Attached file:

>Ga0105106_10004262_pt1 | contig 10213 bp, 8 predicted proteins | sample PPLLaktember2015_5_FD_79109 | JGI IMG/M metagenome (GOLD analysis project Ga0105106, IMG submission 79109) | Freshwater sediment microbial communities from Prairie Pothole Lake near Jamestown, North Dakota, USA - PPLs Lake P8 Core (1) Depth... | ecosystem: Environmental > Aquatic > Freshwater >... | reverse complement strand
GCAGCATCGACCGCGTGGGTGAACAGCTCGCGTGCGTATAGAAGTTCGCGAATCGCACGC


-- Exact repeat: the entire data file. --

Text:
>Ga0105106_10004262_pt1 | contig 10213 bp, 8 predicted proteins | sample PPLLaktember2015_5_FD_79109 | JGI IMG/M metagenome (GOLD analysis project Ga0105106, IMG submission 79109) | Freshwater sediment microbial communities from Prairie Pothole Lake near Jamestown, North Dakota, USA - PPLs Lake P8 Core (1) Depth... | ecosystem: Environmental > Aquatic > Freshwater >... | reverse complement strand
GCAGCATCGACCGCGTGGGTGAACAGCTCGCGTGCGTATAGAAGTTCGCGAATCGCACGC